Transgender Student Perceptions of Institutional Approaches that Facilitate Persistence and Graduation
Cast your vote
You can rate an item by clicking the amount of stars they wish to award to this item.
When enough users have cast their vote on this item, the average rating will also be shown.
Your vote was cast
Thank you for your feedback
Thank you for your feedback
AuthorMooring, Stephanie Ann
College of Education
Transgender college students
Minority student support
MetadataShow full item record
TitleTransgender Student Perceptions of Institutional Approaches that Facilitate Persistence and Graduation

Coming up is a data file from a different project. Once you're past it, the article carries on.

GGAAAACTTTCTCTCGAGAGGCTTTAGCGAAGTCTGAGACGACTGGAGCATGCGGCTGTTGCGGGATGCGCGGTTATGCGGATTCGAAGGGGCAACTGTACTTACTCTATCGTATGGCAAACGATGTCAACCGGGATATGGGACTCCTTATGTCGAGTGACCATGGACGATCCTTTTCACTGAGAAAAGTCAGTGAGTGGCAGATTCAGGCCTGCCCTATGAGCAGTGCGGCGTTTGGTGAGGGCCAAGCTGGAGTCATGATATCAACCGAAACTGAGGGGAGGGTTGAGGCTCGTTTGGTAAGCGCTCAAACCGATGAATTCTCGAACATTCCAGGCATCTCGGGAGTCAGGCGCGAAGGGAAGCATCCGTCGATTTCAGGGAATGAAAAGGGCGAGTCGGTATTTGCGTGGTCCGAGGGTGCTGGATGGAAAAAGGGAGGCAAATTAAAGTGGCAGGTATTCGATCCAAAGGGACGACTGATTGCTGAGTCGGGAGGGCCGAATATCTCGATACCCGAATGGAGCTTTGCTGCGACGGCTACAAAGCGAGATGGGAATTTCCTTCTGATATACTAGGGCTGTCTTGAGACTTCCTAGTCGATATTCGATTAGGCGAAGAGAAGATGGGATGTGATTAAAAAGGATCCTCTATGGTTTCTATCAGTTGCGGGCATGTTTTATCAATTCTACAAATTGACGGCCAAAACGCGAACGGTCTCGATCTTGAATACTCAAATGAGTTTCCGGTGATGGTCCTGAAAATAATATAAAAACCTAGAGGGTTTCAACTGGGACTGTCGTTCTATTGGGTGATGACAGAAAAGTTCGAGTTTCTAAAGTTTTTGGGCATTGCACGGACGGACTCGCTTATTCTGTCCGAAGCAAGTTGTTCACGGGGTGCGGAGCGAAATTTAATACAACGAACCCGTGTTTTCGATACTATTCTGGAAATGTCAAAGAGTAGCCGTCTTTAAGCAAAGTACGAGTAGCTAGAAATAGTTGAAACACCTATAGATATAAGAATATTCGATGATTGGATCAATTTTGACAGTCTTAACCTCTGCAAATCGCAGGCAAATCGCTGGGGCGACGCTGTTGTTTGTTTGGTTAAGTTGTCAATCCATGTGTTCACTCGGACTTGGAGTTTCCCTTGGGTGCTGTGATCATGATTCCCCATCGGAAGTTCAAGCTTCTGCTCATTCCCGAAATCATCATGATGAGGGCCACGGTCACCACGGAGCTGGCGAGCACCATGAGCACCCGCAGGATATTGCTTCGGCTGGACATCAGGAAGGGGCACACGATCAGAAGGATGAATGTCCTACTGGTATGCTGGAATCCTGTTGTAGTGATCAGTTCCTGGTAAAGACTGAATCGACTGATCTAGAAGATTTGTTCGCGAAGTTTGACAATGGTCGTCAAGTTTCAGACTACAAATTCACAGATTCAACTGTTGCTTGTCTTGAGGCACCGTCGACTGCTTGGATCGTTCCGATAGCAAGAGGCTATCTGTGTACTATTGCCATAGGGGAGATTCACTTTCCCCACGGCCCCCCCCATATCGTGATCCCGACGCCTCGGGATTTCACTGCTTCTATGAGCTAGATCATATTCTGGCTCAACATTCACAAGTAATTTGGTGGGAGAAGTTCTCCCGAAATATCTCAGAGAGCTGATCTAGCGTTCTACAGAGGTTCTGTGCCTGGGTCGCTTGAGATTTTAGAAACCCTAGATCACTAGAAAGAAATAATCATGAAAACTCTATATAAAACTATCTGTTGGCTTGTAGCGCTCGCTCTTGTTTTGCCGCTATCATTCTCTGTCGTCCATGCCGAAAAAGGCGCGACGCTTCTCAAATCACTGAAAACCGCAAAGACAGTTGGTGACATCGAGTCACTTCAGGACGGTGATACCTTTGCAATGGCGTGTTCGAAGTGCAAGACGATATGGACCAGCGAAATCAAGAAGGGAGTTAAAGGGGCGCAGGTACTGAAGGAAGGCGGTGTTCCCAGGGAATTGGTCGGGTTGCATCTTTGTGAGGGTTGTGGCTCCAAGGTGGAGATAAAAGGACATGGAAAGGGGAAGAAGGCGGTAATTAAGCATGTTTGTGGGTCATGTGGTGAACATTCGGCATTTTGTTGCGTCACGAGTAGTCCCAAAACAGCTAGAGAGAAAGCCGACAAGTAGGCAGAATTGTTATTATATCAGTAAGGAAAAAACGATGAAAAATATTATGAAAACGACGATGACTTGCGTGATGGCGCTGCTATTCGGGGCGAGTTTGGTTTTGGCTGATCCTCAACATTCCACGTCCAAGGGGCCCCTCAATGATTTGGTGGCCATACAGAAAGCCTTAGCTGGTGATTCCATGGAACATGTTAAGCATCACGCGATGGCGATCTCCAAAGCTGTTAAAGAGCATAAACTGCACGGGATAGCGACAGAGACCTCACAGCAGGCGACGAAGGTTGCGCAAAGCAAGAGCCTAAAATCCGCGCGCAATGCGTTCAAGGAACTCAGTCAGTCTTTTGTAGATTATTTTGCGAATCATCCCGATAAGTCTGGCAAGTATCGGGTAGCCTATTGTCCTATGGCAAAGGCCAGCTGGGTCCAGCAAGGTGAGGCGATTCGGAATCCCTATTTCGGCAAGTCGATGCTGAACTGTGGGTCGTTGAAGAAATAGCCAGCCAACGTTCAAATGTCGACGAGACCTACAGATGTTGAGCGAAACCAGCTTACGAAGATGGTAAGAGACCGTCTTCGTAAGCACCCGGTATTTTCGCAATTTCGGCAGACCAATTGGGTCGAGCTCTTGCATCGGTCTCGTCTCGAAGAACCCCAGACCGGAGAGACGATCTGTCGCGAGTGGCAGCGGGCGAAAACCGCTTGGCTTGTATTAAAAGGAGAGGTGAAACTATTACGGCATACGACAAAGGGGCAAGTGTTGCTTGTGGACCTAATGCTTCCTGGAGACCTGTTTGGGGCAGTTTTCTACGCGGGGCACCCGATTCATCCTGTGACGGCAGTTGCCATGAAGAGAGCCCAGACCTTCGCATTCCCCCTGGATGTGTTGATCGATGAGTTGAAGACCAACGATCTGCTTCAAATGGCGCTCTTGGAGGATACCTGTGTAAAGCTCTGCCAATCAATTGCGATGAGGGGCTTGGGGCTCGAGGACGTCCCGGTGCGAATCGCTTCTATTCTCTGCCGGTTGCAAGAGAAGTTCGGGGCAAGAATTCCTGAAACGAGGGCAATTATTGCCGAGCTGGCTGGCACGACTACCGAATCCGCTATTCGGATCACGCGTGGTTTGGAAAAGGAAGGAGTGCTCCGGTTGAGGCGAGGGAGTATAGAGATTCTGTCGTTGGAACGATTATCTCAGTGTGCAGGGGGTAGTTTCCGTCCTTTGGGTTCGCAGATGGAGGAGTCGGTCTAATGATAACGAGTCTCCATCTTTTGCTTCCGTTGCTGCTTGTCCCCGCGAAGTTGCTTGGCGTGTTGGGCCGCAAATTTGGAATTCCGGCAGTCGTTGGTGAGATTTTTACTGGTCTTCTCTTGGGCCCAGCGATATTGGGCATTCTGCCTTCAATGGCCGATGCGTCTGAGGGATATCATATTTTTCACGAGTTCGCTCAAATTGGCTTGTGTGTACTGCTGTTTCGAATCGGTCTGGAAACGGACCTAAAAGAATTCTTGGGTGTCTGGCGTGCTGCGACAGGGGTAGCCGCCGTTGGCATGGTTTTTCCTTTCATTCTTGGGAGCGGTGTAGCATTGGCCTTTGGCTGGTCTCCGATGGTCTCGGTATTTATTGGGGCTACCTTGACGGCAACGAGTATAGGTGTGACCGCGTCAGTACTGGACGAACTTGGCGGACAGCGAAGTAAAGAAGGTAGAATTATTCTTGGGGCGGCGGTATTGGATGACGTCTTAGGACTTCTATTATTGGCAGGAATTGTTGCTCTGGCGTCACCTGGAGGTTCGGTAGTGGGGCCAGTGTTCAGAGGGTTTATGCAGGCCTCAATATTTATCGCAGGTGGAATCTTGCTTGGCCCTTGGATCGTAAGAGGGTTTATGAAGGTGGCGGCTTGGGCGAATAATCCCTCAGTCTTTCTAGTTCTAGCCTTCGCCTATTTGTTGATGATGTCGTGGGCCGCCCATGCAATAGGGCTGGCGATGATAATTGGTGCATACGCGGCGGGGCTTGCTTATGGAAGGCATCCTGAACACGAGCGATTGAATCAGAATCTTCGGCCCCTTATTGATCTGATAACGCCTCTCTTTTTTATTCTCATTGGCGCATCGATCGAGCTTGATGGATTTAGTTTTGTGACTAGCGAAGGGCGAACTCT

AbstractThe increased visibility of transgender students in higher education institutions highlights the need for institutions to recognize the types of barriers encountered by this student population in order to implement institutional approaches to help retain these students. As such, this study sought to understand the impact of institutional approaches on transgender students’ decisions to persist in college as well as how these students conceptualize their successful progression in their institutions. To explore the perceptions of transgender college students regarding their higher education experiences, the researcher conducted qualitative research using Tinto’s (1975, 1988) theory of student departure as the theoretical framework. The interviews of 13 participants were analyzed using thematic analysis methods, which resulted in two themes: Barriers Encountered by Students and Ability to Persist. Findings show that participants came to their institutions expecting to find an accepting and supportive environment; however, most participants were disappointed by the lack of adequate support resources provided by their institutions. To compensate for this lack of institutional support, participants took a do-it-yourself approach to constructing their own support systems. The findings of this study identify improper pronoun usage, the attitudes and lack of trans competency of faculty and staff, inadequate counseling centers, trans incompetent LGBT groups, and a lack of transgender programming events as barriers that participants encountered at their higher education institutions. The findings also indicate that institutions can better serve this student population by hiring transgender faculty and staff, making the campus community more trans competent through educational programming, and providing safe access to physical spaces and adequate support. Recommendations for future research include examining how institutions evaluate their transgender student supports, exploring the thoughts and attitudes of professors toward sexual minority students, comparing different pronoun use protocols as well as faculty and student perceptions of each method, and exploring the attitudes of cisgender college students toward their transgender peers.